We are pleased to announce that just under 5,200 serials of records of the British Museum have just been loaded into SUNCAT. The British Museum is SUNCAT’s seventh new Contributing Library of this year. This brings the total number of libraries in SUNCAT to 99, plus the CONSER database, ISSN register and Directory of Open Access Journals. Who will be the hundredth?
The British Museum, which is located on Great Russell Street in Central London, was founded in 1753 and was the first national public museum in the world. The founding collections largely consisted of books, manuscripts and natural specimens with some antiquities (including coins and medals, prints and drawings) and ethnographic material. In 1757 King George II donated the ‘Old Royal Library’ of the sovereigns of England and with it the privilege of copyright receipt.
In the early part of the nineteenth century there were a number of high profile acquisitions. These included the Rosetta Stone (1802), the Townley collection of classical sculpture (1805), and the Parthenon sculptures (1816).
In 1823 the gift to the nation by George IV of his father’s library (the King’s Library) prompted the construction of today’s quadrangular building designed by Sir Robert Smirke (1780–1867). In 1997 the books of the King’s Library were transferred to their new home in the King’s Library Tower in the new British Library building at St Pancras, London. The books currently occupying the cases in the King’s Library are on long term loan from the House of Commons library. The King’s Library, now known as the Enlightenment Gallery, was restored between 2000 -2003.
Sir Augustus Wollaston Franks (1826–97) expanded the collection in new directions, collecting not only British and medieval antiquities but also prehistoric, ethnographic and archaeological material from Europe and beyond as well as oriental art and objects.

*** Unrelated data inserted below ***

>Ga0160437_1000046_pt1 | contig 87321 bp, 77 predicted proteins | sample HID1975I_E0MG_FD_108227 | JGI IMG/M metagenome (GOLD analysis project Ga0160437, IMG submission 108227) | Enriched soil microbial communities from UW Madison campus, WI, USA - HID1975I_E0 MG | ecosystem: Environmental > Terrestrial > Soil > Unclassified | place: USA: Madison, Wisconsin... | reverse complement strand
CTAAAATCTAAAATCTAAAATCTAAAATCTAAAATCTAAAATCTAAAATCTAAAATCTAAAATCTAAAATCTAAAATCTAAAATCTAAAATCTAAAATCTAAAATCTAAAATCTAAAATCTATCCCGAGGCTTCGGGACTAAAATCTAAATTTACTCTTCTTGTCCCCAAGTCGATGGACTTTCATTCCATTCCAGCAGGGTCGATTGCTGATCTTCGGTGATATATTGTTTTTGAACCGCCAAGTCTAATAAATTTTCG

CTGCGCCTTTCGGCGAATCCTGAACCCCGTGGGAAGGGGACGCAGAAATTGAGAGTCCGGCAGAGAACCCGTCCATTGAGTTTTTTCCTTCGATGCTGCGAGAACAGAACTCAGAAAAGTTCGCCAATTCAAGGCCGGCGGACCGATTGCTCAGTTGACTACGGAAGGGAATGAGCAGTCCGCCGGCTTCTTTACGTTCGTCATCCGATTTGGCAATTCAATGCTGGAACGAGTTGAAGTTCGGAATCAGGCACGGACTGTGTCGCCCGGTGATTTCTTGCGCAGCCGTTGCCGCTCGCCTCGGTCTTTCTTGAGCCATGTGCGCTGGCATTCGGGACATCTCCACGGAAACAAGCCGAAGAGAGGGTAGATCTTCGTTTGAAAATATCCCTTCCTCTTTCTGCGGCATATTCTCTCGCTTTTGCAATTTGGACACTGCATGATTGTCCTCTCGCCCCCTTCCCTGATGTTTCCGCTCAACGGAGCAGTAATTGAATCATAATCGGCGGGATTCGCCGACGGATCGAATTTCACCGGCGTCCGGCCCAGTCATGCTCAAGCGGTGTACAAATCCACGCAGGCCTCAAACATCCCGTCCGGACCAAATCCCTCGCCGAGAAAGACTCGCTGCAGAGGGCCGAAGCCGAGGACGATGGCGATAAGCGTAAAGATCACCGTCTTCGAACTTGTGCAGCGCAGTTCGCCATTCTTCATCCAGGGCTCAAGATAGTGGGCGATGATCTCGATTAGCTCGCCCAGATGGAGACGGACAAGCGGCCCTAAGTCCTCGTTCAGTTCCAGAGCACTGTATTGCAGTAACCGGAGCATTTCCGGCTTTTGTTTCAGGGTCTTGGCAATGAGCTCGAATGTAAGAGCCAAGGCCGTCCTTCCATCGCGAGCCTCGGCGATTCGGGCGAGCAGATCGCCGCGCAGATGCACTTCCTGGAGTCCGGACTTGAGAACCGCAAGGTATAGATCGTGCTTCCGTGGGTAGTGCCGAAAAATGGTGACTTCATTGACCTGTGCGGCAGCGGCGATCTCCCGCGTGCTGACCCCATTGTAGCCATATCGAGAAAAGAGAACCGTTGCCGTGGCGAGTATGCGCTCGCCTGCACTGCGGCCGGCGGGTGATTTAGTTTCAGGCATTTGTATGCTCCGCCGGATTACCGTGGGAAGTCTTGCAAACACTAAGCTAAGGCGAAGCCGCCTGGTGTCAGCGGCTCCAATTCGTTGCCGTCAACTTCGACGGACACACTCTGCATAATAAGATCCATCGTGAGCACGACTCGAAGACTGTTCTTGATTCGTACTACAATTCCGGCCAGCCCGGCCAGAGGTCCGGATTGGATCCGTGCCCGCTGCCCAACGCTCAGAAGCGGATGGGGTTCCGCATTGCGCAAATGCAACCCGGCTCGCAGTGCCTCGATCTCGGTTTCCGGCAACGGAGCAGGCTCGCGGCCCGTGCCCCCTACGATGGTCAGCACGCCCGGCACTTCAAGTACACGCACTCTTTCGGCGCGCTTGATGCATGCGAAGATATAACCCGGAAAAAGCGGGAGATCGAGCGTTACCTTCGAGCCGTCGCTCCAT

During the beginning of the twenty-first century, the Museum has continued to expand its public facilities with the opening of four new permanent galleries in 2008/9.
The British Museum has a number of departmental libraries, including those of:
- Ancient Egypt and Sudan;
- Anthropology Library and Research Centre;
- Coins and Medals;
- Conservation and Scientific Research;
- Greece and Rome;
- Middle East;
- Prehistory and Europe;
- Prints and Drawings.
The Anthropology Library is renowned for its extensive journal collection: over 1,500 periodical titles are currently subscribed to with approximately 4,000 titles held in total.
The Library of the Department of Ancient Egypt and Sudan has a particularly strong collection of older material (including journals going back to the nineteenth century), museum and exhibition catalogues (around 1,800 items), auction catalogues, and the Nubia and Sudan section. Special collections include the Rare Book Collection, Pamphlet Collection and the Roxie Walker Collection (books on Physical Anthropology). The library also houses over 200 runs of journals, of which 110 are current.
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